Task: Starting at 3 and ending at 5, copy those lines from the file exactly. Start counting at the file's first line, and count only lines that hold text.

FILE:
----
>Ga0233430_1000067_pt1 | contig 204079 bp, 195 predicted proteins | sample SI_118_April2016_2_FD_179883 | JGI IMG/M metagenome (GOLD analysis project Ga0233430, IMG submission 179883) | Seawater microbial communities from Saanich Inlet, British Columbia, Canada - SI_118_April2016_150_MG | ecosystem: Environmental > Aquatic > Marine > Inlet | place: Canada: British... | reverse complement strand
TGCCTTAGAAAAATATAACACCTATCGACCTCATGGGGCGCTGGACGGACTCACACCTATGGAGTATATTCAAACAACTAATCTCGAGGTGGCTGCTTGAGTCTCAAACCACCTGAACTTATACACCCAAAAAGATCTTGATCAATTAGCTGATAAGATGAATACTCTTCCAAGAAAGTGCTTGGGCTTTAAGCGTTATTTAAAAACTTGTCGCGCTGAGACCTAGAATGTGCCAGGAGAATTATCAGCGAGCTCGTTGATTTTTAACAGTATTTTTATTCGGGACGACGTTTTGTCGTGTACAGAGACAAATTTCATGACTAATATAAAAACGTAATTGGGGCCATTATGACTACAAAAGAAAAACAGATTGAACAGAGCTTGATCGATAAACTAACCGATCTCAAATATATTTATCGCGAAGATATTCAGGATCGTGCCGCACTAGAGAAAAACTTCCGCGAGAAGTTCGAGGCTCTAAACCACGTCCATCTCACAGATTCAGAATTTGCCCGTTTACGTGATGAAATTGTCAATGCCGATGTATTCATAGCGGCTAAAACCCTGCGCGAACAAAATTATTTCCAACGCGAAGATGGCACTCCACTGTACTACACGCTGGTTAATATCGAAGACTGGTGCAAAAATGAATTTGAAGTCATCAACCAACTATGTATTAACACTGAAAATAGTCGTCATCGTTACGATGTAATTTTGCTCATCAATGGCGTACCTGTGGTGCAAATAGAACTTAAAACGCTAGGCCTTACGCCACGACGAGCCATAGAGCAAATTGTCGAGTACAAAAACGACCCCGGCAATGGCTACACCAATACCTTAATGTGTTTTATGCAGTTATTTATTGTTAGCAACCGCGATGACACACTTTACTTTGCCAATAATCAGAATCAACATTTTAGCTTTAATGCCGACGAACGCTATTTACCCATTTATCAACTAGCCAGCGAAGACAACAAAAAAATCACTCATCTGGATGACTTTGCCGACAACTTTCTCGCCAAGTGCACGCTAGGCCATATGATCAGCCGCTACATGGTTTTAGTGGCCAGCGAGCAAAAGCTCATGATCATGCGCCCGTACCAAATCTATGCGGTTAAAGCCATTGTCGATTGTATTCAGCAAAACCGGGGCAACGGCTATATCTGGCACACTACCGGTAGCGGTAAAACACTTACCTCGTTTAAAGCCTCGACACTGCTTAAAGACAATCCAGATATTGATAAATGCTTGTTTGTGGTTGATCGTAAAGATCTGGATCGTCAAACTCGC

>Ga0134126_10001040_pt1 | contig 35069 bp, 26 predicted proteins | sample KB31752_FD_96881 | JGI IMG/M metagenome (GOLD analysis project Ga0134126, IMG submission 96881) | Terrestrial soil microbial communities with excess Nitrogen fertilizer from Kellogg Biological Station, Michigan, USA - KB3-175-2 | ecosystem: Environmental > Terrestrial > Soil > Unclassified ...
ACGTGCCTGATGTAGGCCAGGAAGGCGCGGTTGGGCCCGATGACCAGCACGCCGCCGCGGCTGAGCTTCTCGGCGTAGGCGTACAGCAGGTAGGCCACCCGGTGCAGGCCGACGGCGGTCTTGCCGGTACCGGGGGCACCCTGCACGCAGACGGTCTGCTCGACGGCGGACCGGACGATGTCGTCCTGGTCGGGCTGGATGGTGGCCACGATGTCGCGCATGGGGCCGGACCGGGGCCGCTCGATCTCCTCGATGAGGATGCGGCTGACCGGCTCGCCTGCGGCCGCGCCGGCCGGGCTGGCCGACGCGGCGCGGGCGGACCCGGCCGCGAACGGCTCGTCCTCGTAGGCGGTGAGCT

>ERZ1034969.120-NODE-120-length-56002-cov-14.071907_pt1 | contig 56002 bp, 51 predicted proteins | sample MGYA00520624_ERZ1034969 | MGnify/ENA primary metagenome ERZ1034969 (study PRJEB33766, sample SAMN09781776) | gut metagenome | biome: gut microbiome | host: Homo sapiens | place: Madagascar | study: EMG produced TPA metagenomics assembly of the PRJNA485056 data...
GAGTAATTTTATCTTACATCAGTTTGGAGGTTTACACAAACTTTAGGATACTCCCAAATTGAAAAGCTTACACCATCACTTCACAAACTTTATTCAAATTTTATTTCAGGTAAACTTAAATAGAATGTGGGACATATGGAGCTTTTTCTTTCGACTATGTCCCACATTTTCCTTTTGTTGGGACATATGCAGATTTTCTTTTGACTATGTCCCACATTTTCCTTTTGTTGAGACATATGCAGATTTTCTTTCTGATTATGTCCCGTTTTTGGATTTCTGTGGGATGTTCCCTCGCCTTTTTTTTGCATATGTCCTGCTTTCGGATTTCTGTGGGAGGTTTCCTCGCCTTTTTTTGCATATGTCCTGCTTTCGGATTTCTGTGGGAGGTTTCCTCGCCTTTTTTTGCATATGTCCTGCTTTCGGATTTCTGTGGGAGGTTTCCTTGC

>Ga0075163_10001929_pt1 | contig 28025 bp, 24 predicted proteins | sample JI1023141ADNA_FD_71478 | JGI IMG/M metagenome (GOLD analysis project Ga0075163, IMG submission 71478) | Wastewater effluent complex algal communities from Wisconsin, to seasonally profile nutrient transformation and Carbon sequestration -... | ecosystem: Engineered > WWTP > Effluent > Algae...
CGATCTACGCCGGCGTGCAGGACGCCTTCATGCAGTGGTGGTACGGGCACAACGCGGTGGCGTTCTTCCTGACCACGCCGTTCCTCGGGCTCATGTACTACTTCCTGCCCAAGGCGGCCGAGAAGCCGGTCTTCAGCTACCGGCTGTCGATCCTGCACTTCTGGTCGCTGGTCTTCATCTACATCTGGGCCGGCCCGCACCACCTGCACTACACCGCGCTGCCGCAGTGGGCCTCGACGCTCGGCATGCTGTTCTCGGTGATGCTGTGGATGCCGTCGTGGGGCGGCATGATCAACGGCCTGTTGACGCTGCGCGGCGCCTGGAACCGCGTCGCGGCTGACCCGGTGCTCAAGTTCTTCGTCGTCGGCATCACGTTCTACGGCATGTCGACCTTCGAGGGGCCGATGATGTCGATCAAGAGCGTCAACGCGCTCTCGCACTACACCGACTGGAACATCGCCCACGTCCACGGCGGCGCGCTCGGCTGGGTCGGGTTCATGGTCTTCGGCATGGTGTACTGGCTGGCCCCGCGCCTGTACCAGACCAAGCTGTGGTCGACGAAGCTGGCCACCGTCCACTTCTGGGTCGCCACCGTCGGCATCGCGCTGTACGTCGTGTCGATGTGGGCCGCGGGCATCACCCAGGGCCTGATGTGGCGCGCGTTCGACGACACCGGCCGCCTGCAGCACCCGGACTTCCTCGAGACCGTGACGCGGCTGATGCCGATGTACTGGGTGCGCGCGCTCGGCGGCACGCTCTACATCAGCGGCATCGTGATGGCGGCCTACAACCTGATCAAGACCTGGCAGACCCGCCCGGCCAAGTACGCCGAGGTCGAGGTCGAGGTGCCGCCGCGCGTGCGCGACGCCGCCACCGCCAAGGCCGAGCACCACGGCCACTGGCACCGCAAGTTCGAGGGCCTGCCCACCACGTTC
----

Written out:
>Ga0134126_10001040_pt1 | contig 35069 bp, 26 predicted proteins | sample KB31752_FD_96881 | JGI IMG/M metagenome (GOLD analysis project Ga0134126, IMG submission 96881) | Terrestrial soil microbial communities with excess Nitrogen fertilizer from Kellogg Biological Station, Michigan, USA - KB3-175-2 | ecosystem: Environmental > Terrestrial > Soil > Unclassified ...
ACGTGCCTGATGTAGGCCAGGAAGGCGCGGTTGGGCCCGATGACCAGCACGCCGCCGCGGCTGAGCTTCTCGGCGTAGGCGTACAGCAGGTAGGCCACCCGGTGCAGGCCGACGGCGGTCTTGCCGGTACCGGGGGCACCCTGCACGCAGACGGTCTGCTCGACGGCGGACCGGACGATGTCGTCCTGGTCGGGCTGGATGGTGGCCACGATGTCGCGCATGGGGCCGGACCGGGGCCGCTCGATCTCCTCGATGAGGATGCGGCTGACCGGCTCGCCTGCGGCCGCGCCGGCCGGGCTGGCCGACGCGGCGCGGGCGGACCCGGCCGCGAACGGCTCGTCCTCGTAGGCGGTGAGCT

>ERZ1034969.120-NODE-120-length-56002-cov-14.071907_pt1 | contig 56002 bp, 51 predicted proteins | sample MGYA00520624_ERZ1034969 | MGnify/ENA primary metagenome ERZ1034969 (study PRJEB33766, sample SAMN09781776) | gut metagenome | biome: gut microbiome | host: Homo sapiens | place: Madagascar | study: EMG produced TPA metagenomics assembly of the PRJNA485056 data...